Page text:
Mike Miller knows his way around guns.
So the training course required to get a concealed-carry permit in Kansas seemed to him, at first anyway, like a time-wasting technicality.
A box to check off on a form.
But that cocky skepticism vanished during an eight-hour class that dwelled far less on shooting skills than on the weighty legalities and liabilities that come with firing a deadly weapon.
Questions like: When does justifiable homicide cross the line to murder? What are the legal limits of self-defense?
“It’s a giant responsibility,” said Miller, a publicist at the Kansas Department of Wildlife and Parks. “That’s probably the biggest thing these folks are going to miss.”
The folks of whom he speaks are Kansans who might not bother getting that training once a new law takes effect this summer.
As of July 1, no training will be required for someone choosing to holster a hidden gun or shove one into a purse or backpack.
After that date, concealed-gun permits will be strictly voluntary in Kansas.
And no resident of the state wanting to carry a concealed weapon in Kansas will be subject to a state criminal background check so that law enforcement could determine whether they are even eligible to possess a firearm. (Federal laws will still apply, requiring background checks for some gun purchases but not all.)
Some see that as a dangerous mistake that could cost lives, either to trigger-happy vigilantes or to cops who shoot otherwise law-abiding people when those people accidentally point a gun at them.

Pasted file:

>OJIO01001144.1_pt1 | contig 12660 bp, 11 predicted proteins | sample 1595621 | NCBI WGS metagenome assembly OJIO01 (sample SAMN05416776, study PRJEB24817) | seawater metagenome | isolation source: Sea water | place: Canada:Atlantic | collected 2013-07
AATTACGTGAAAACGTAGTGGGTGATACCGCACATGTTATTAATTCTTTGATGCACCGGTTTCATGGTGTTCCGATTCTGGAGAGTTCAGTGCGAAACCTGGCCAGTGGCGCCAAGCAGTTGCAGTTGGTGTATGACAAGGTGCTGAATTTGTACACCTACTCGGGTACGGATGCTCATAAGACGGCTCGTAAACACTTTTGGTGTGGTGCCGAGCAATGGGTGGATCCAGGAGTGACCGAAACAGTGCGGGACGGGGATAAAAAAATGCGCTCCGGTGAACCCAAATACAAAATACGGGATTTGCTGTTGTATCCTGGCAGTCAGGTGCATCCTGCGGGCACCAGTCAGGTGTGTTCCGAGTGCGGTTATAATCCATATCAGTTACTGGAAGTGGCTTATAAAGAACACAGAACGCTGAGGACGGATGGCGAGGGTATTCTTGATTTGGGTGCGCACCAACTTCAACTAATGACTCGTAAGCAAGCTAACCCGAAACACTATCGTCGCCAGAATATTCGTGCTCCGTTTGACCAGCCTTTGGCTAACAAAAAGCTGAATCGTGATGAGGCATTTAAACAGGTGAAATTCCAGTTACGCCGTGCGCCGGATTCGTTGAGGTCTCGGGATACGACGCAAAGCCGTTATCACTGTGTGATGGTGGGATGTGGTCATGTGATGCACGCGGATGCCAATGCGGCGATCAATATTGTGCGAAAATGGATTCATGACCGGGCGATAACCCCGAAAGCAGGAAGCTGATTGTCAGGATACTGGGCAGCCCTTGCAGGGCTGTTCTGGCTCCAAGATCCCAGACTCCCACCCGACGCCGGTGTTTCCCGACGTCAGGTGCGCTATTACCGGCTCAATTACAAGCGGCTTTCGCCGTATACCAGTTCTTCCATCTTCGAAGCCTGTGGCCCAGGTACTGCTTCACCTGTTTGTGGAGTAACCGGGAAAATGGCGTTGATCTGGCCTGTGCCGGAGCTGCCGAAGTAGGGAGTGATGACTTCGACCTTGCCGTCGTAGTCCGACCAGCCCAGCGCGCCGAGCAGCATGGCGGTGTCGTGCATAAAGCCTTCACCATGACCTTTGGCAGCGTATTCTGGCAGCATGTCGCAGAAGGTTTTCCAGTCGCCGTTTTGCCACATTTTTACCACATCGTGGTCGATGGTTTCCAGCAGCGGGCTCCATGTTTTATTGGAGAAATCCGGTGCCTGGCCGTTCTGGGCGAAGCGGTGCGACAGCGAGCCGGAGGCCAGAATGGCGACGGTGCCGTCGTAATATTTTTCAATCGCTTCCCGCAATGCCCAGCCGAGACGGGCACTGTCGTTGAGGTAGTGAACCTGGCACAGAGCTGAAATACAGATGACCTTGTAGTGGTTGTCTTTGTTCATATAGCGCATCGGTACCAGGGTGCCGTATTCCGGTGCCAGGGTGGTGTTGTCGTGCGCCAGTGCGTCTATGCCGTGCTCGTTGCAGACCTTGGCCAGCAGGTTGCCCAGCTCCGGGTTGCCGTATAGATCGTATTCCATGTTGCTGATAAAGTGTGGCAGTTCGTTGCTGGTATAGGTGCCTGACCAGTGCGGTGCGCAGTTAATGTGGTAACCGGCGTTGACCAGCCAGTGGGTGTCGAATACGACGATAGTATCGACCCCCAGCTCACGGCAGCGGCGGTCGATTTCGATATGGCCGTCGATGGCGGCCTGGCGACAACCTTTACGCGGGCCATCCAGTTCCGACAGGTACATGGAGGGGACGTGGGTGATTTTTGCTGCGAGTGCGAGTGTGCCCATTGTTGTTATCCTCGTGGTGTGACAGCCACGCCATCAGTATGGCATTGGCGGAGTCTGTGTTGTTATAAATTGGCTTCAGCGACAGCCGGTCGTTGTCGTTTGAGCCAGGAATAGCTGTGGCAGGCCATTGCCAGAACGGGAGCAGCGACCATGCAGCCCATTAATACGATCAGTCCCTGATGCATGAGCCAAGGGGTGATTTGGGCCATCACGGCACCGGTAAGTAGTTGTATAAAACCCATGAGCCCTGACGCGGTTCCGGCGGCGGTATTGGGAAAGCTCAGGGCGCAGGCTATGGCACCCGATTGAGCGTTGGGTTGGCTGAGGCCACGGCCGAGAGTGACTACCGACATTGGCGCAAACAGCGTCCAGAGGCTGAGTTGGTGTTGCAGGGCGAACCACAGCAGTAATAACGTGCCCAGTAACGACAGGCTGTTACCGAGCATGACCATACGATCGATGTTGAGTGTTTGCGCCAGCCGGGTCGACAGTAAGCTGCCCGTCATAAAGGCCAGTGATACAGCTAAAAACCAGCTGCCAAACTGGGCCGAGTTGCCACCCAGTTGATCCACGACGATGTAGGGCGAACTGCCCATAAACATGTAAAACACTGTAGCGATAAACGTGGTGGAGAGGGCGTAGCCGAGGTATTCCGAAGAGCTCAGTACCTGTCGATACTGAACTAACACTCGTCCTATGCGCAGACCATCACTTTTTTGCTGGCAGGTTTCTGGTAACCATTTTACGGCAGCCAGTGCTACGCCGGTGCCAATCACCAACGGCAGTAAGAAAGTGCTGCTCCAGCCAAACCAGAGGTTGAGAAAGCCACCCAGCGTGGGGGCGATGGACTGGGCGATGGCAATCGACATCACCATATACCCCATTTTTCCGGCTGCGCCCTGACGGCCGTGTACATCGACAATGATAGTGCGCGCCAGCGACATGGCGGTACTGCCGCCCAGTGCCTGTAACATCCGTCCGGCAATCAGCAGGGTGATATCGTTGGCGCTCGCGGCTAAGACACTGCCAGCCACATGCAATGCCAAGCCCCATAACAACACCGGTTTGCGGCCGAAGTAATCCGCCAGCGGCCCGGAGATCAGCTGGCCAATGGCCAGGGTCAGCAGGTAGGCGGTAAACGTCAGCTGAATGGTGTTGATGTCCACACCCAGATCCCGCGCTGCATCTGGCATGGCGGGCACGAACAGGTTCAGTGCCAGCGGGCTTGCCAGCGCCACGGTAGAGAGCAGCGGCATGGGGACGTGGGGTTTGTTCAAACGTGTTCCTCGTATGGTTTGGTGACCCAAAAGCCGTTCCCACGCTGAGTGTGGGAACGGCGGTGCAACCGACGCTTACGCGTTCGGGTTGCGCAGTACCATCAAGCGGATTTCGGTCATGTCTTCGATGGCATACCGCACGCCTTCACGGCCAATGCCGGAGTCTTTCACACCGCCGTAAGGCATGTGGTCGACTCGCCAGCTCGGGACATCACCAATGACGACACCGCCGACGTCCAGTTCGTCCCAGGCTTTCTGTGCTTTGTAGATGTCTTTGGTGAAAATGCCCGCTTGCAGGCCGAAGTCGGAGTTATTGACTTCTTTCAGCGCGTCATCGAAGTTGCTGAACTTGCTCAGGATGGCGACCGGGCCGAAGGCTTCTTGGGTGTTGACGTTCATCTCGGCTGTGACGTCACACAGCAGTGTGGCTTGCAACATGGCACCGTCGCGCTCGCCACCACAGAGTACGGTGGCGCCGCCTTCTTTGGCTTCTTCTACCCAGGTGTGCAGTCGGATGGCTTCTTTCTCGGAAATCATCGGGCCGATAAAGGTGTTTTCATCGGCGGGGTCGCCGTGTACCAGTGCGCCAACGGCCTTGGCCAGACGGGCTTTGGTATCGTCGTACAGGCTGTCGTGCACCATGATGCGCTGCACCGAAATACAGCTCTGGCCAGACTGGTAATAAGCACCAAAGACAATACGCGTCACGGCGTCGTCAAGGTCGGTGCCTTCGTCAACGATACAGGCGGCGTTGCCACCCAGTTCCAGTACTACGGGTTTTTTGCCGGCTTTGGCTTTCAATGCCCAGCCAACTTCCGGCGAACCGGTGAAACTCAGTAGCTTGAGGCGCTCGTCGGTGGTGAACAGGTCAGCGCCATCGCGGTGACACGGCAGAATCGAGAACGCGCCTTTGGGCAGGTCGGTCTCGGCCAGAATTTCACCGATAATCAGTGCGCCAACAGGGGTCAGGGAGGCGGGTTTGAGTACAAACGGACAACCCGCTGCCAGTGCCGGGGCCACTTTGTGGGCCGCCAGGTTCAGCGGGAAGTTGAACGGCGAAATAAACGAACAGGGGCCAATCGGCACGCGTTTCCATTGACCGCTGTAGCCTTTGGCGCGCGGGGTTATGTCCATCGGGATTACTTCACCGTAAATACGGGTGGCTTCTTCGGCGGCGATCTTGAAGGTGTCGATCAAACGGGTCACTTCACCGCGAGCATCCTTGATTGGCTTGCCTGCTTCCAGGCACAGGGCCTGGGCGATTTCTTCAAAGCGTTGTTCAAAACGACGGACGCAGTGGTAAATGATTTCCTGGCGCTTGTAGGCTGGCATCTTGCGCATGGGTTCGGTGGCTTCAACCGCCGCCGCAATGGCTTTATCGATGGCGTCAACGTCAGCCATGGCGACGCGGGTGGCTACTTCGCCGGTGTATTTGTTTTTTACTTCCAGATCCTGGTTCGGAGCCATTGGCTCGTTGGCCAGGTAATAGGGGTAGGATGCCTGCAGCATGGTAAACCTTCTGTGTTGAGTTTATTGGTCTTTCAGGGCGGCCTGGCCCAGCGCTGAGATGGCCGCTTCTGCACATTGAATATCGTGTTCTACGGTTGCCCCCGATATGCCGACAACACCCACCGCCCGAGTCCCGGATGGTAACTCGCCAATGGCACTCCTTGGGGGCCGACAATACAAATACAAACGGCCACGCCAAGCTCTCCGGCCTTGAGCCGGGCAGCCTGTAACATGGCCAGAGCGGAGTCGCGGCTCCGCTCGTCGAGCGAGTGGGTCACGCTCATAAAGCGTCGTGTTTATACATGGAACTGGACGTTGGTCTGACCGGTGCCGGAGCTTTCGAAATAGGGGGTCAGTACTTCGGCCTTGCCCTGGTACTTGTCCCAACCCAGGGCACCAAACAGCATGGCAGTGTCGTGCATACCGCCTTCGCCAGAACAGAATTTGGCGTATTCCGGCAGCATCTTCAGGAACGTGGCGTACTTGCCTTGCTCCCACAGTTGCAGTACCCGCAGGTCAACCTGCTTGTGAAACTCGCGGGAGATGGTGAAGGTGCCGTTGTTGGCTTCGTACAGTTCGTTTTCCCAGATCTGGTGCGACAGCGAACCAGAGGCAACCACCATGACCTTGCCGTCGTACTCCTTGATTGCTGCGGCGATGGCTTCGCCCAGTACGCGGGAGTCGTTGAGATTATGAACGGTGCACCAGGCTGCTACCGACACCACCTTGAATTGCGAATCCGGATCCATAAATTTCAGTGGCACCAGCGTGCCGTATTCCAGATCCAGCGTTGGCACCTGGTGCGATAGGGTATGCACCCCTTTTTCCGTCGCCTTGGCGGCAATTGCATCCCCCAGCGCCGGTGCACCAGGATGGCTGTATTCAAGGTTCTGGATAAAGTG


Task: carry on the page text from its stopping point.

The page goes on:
But supporters of the changes think such concerns are unfounded.
After all, gun owners will still need a permit to carry a concealed weapon outside Kansas to comply with other states’ laws. That means they’ll still have to pay for background checks and training.
And some people suspect that even handgun owners unwilling to get a permit will still want instruction on how to use their guns when they fear for their safety.
“Responsible people who are choosing to carry a firearm daily are going to want training,” says Mike Mosher, an Overland Park police officer who owns a firearms-training company called Tactical Simulations Solutions.
But that’s just his guess.
No one knows for sure how many people will choose to go without the training, which costs between $75 to $150 on average in addition to the $132.50 for a permit.
Although unable to project the effect, the Republican-controlled Kansas Legislature this year joined a half-dozen other states and expanded the constitutional carry law at the urging of the National Rifle Association and other gun groups.
It was already legal to carry a weapon openly without a permit, training or background check. It only made sense to expand that right to concealed weapons, supporters said.
“This bill is about freedom and liberty,” state Rep. Travis Couture-Lovelady, a Republican from Palco, said in arguing for the passage of Senate Bill 45 at a hearing last month. “This bill is about Kansans being able to exercise a constitutionally protected right without having to ask permission of the state government.”
Others speaking in favor of the change included the majority leader of the senate, an NRA lobbyist and the head of the Kansas State Rifle Association.
At that same hearing, others fretted about the tradeoffs states like Kansas make when they drop the training and background checks that were part of the permitting process.
In addition to gun-control advocates, opponents included the sheriff’s departments of Douglas and Reno counties and firearms instructors such as Jack A. Robinson of Wichita, who said removing the permit requirement would be like “concealed carry without a clue.”